As Kenny Brack's car pinwheeled down the backstretch at Texas Motor Speedway, there was only faint hope that the driver would be alive when emergency workers reached the wreckage.
Brack became airborne at close to 220 mph and slammed into steel fencing above the wall, shredding his Team Rahal race car.
The former Indy Racing League champion and Indy 500 winner survived the October crash in the IRL season finale, but was pulled from the smashed cockpit with fractures to his back, a thigh, his breastbone and ankles.
He has yet to watch a video of the crash: "It's not something that bothers me. I already know the outcome."
Brack knows exactly what happened - and just how lucky he is to have survived the worst crash of his racing career.
"You know, it just hit in a certain way that made it really, really violent," he said earlier this week during a teleconference. "But the car did its job. At least it protected its driver as much as it could."
Ten days after Brack's crash, Tony Renna was killed in an eerily similar crash during a private test at the Indianapolis Motor Speedway.
Renna - a youngster seemingly getting his big break with the elite Chip Ganassi Racing - died instantly after flying through the air and slicing across the catch fencing.
Brack's crash began with a bump from another car in heavy traffic. Renna was alone on the track.
The two crashes prompted an investigation by the IRL that led to engine rule changes for 2004 intended to cut horsepower by about 10 percent and slow the cars by at least 10 mph.
Brack plans to be back in a race car sometime in 2004 and said there will be no hesitation about getting back on the track once his recovery is complete.
"Oval racing is the most dangerous form of motorsport there is because of the speeds and the lack of runoff areas and stuff like that," he said. "That's something that we have to deal with every lap we run.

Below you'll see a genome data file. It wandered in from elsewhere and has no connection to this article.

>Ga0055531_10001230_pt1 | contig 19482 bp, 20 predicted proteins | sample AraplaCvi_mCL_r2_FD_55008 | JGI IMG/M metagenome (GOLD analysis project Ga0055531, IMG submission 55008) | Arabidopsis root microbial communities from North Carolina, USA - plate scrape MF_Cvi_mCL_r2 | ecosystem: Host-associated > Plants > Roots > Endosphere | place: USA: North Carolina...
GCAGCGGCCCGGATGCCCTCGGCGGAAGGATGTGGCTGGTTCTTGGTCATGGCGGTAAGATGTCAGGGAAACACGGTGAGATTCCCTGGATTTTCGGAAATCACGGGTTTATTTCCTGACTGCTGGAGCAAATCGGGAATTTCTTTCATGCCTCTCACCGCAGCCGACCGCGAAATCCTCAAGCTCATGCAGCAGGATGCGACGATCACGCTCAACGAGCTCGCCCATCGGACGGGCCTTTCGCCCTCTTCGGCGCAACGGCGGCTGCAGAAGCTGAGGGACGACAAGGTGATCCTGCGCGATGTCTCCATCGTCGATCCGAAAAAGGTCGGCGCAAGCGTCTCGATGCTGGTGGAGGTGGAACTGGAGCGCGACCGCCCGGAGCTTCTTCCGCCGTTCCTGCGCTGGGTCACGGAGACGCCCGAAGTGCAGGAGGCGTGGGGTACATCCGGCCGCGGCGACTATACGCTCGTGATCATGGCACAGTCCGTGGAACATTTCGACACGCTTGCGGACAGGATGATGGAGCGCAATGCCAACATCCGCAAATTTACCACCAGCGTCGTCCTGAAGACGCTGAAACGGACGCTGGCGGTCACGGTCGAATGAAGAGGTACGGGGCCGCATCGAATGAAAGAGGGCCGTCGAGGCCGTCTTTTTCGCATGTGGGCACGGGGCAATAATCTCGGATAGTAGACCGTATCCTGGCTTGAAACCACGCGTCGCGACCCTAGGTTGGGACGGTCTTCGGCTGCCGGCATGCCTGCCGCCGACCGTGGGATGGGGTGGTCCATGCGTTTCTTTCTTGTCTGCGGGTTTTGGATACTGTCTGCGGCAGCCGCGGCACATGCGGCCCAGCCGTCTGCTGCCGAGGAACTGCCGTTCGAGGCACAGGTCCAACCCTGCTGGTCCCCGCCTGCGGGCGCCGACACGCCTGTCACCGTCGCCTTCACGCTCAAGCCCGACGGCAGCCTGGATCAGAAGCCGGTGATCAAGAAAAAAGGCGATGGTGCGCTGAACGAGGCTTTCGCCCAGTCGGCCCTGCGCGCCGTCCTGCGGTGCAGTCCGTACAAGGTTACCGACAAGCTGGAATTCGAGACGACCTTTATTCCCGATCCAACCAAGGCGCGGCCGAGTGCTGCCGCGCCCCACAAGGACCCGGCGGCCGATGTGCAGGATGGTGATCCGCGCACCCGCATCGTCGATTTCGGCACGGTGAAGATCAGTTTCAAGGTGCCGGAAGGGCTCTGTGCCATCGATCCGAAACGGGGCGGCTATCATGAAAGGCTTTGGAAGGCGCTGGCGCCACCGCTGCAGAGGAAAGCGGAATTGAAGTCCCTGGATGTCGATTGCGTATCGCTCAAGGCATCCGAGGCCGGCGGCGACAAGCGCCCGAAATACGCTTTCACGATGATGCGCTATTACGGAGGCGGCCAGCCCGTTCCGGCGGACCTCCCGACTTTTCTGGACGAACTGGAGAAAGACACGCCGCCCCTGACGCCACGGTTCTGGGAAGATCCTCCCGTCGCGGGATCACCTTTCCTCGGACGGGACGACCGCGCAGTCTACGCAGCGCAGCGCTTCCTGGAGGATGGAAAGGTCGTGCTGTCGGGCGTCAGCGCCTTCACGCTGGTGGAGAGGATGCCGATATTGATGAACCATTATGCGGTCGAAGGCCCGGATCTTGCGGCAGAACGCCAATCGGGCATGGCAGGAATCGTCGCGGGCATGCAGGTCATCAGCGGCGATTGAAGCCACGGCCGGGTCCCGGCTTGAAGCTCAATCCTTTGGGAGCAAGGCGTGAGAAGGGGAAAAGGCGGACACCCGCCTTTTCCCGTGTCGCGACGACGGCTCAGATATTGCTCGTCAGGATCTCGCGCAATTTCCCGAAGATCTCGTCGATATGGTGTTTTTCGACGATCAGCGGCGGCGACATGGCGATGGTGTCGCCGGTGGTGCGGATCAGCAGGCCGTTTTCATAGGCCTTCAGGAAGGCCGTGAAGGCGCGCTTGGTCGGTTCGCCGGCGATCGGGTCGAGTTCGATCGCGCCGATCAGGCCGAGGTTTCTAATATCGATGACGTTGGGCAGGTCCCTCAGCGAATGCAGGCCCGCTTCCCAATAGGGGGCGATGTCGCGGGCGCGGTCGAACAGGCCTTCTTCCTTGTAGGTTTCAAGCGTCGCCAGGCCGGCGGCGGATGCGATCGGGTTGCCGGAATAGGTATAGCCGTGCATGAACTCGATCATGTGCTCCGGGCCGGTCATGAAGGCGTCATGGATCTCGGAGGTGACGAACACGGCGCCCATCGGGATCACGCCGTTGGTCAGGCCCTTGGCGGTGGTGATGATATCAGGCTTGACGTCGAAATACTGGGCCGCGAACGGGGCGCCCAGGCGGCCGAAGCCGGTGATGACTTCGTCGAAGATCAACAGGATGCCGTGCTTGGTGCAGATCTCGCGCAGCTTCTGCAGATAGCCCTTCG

"OK, maybe you get a little injured or whatever, but you still walk away with everything intact, so to speak, and it's possible to come back to a normal life and a career in racing."
Brack has been through a series of surgeries, and his indomitable spirit has helped him through a painful rehabilitation.
The 37-year-old Swede finally got back to his home in Columbus, Ohio, last month.
"Obviously, as soon as I got out of the hospital bed, got home, that's when the recovery really started," Brack said. "I think you can see several hundred percent difference in the last month in my energy level and mobility."
Brack is now getting around with the help of crutches, and he expects those to be gone soon.
"My right ankle isn't healed up completely, yet. We're waiting to take the last X-rays, which will be in a couple of weeks. Once I can weight-bear on the right leg, I will be walking like anybody else that has got two legs and no injuries."
All that time in bed did lead to another problem for Brack, who was back in a hospital over Christmas and New Year's having his gall bladder removed.
That proved to be convenient, though, as Brack only had to be wheeled a few floors down on New Year's Eve to be with wife Anita at the birth of their first child - daughter Karma.
"It was a good thing I was in the same hospital. That was obviously the high point of our year," Brack said.
Now he is concentrating on getting fit enough to get back in the race car, which will be driven by Buddy Rice until Brack returns.
Brack has remained positive and determined to return to racing throughout his ordeal.
"I still think that I'm very competitive on the track. You know, it's my life, basically," he said. "I just want to try to get back into that position."
And he's anxious to accomplish that goal.
"I wanted that yesterday," he said. "But I've got to wait until my bones are completely healed and I feel completely a hundred percent healed back up. ... You kid yourself, you might have another bad wreck or you're not going to do the team any good. So, I'll wait. But, hopefully, it will happen soon."